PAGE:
“Culture and the Canada-US Border” is an international research network funded by the Leverhulme Trust, based at the University of Kent in Canterbury. Our partner institutions are the University of Nottingham, the University of Buffalo, Algoma University and Mount Royal University.
The US-Mexico border is generally thought of as representing a linguistic, ethnic and economic divide—a line of brutal juxtaposition between two nations, and the point at which, Gloria Anzaldúa has noted, 'the Third World grates against the First and bleeds'. But how do we perceive the Canada-US border, traditionally celebrated as the longest undefended border in the world? While border studies in North America has hitherto focused primarily on US engagement with Mexico to the south, the CCUSB network seeks to shift border discussion North to the 49th parallel, and to investigate the representation of the border in both American and Canadian culture and cultural production.
As part of our research, we are asking a number of questions:
- How far North can we take the insights produced by US-Mexico border studies—or do we need different theories altogether for a different border?
- If the Canada-US border features prominently in Canada’s sense of national identity, how does it figure further south?
- How is the meaning of this border challenged by, for example, Quebec nationalism, or indigenous peoples for whom the border is illegitimate?
- How might closer scrutiny of the Canada-US border, particularly after 9/11, affect the way both nation-states are perceived globally? Have apprehensions of US-Canadian sameness/difference been altered or reinforced?
- What are the cultural implications of the Canada-US border in Canadian and/or American literature, television, cinema, visual art, music, and other cultural forms.
Canada, and Canadian Studies scholarship, is often overlooked within the broader field of American Studies, despite recent insistence on the field’s ‘transnational’ turn. This interdisciplinary network seeks to rectify this oversight. And while the majority of Canada-US border research has, thus far, fallen within the remit of the social sciences, we seek to place a new emphasis on culture and cultural production, engaging with, for example, literature, architecture or visual art, political and social cultures, and shifting cultural understandings of identity and nationality.
What are we doing?
Network members seek to examine culture across and around the Canada-US border, to raise awareness of the Canada-US border within border discourse, and to draw attention to the diverse experiences of communities around the border site. We seek also to raise the profile of Canadian culture and comparative North American Studies in the UK, from secondary education onwards.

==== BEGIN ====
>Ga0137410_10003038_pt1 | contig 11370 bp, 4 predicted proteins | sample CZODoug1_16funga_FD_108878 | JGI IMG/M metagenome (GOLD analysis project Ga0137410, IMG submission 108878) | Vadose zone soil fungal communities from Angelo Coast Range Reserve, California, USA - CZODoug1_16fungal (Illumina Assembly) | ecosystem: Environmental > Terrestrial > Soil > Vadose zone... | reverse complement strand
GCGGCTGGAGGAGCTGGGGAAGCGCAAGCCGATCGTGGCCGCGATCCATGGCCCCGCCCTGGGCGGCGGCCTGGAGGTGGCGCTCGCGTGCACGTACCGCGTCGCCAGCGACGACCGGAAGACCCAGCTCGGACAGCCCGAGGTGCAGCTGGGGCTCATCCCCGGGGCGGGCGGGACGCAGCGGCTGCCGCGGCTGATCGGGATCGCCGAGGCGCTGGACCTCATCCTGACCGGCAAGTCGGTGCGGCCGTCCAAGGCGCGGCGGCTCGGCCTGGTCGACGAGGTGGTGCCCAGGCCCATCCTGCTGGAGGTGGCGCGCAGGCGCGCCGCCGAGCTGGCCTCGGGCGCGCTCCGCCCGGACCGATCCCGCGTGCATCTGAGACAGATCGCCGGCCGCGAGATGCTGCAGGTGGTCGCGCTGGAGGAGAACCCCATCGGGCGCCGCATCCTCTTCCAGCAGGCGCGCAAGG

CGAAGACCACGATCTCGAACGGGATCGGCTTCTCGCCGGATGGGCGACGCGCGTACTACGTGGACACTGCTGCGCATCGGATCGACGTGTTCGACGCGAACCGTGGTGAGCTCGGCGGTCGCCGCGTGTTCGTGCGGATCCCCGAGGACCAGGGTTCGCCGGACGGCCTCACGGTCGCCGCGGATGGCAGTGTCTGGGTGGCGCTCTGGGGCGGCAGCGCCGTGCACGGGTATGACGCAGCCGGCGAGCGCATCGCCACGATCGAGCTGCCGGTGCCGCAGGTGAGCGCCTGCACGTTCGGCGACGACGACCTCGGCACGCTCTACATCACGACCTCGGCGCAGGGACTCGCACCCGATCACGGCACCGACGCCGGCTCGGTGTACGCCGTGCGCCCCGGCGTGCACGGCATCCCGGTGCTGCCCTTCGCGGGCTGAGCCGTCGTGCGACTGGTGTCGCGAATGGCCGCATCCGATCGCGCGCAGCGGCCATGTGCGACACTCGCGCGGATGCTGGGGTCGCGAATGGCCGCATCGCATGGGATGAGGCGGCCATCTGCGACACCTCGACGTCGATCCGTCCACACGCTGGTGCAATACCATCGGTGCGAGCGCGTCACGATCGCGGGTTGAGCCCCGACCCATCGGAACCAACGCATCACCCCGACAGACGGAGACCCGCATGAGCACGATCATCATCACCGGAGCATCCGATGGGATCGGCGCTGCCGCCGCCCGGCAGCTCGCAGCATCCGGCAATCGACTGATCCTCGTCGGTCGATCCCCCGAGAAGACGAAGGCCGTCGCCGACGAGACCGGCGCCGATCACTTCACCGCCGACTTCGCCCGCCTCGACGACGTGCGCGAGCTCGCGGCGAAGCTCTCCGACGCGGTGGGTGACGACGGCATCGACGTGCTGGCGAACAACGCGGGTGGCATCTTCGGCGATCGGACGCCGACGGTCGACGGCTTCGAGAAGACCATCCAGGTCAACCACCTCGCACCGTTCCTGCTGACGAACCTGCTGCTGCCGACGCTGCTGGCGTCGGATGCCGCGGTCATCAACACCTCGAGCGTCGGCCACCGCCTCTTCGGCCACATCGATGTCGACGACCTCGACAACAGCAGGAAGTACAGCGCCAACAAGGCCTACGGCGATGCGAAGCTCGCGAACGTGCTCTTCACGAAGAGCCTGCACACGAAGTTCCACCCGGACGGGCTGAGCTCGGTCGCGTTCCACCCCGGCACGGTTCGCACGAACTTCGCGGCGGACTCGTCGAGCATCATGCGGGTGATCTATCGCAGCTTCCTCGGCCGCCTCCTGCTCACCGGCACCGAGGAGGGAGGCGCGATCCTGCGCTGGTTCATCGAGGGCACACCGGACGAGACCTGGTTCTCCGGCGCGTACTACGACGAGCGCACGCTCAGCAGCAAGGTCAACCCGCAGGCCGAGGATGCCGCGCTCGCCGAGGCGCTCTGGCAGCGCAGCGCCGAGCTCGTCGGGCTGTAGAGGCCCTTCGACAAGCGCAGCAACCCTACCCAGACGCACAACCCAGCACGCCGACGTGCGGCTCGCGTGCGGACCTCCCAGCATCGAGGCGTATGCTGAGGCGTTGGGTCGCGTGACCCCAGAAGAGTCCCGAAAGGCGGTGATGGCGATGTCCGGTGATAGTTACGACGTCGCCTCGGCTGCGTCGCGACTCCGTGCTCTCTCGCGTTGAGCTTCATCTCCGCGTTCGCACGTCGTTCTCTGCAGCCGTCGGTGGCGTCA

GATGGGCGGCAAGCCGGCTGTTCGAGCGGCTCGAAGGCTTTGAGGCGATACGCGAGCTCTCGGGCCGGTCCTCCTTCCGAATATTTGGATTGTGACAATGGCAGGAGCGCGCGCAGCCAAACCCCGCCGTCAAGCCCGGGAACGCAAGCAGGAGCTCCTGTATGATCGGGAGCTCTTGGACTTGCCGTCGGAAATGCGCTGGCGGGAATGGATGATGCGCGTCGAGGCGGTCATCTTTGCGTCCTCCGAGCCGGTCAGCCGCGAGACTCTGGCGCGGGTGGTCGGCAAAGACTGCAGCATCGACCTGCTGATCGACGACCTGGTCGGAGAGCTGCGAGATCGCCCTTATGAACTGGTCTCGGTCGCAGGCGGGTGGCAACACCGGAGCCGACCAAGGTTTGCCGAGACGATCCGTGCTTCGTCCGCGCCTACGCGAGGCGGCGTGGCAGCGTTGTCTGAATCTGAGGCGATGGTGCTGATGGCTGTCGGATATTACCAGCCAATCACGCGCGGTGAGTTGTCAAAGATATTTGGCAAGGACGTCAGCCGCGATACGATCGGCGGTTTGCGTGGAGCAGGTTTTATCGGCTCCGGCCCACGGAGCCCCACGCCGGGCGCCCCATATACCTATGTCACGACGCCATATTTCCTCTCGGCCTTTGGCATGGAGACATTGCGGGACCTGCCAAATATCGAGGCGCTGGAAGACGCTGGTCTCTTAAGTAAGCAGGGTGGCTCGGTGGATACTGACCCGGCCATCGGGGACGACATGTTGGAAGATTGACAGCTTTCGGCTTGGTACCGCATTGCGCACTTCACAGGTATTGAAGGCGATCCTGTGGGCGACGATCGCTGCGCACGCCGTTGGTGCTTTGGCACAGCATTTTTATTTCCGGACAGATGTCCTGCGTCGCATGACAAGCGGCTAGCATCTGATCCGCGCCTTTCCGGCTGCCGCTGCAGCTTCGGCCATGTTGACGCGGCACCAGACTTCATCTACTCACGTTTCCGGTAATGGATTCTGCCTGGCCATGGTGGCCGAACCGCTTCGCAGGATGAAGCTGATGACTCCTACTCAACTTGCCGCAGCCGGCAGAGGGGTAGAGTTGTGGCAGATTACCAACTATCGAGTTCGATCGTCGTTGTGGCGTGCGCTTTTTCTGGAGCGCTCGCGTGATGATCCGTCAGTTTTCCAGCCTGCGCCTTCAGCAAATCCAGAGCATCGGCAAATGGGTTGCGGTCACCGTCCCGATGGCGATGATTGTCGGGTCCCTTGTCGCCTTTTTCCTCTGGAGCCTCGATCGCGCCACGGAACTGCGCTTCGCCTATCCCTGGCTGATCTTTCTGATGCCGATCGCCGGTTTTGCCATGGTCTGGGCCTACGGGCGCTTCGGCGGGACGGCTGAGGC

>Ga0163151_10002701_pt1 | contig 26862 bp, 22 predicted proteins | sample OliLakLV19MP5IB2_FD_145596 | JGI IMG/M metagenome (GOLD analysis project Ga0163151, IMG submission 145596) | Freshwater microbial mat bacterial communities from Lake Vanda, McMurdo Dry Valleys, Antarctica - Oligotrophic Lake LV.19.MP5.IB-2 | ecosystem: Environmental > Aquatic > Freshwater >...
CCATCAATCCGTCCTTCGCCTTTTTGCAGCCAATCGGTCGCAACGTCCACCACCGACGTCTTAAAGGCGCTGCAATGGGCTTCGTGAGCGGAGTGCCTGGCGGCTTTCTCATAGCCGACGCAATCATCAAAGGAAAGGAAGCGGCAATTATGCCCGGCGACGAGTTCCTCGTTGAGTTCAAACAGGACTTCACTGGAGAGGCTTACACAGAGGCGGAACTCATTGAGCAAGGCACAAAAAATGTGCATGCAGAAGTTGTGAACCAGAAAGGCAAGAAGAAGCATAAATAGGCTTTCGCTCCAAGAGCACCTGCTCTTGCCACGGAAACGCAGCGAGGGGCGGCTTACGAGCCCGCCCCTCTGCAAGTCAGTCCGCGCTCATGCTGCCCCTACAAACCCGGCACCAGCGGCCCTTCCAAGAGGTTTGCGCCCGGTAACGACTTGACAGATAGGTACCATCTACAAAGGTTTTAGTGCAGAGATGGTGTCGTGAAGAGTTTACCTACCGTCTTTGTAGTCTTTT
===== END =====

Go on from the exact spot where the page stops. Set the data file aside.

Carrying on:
How will we do this?
Central to the network’s activities will be the staging of two international conferences, as well as a series of workshops. While bringing together the core network members, these events will also draw broad-based participation from individuals, institutions and communities in North America and Europe, allowing for a fully interdisciplinary and international conversation.
Beyond the workshops and conferences, the network will generate a sustained body of high-quality published material, both in print and online. Workshops and conferences will be documented with audio and video recordings. The network blog, meanwhile, will offer perspectives from network members and invited guests on key issues. Future plans include a body of teaching resources available on the website, and at least two edited volumes of essays generated by the conferences. This varied output will, we hope, provide a lasting and valuable resource for scholars, students and all those interested in, or impacted by, the Canada-US border.
The network is intended to enable a wide-ranging dialogue around a number of key issues relating to the border. These include:
• Challenges to nation-state borders and the idea of the nation posed by Quebec nationalism
• Challenges to nation-state borders posed by indigenous self-determination
• First Nations/Native Americans and cross-border identifications, dislocations and land/border disputes
• Cross-border migration
• Constructions of US-Canada sameness and difference
• Assessments of the usefulness of US-Mexico border theory
• The potential for local discourse to inform conversations about nation-state boundaries
• Globalization and security
• Cultural production, including border art and aesthetics
• Ethics and aesthetics of border surveillance
• The relationship between cultural narratives and cross-border policy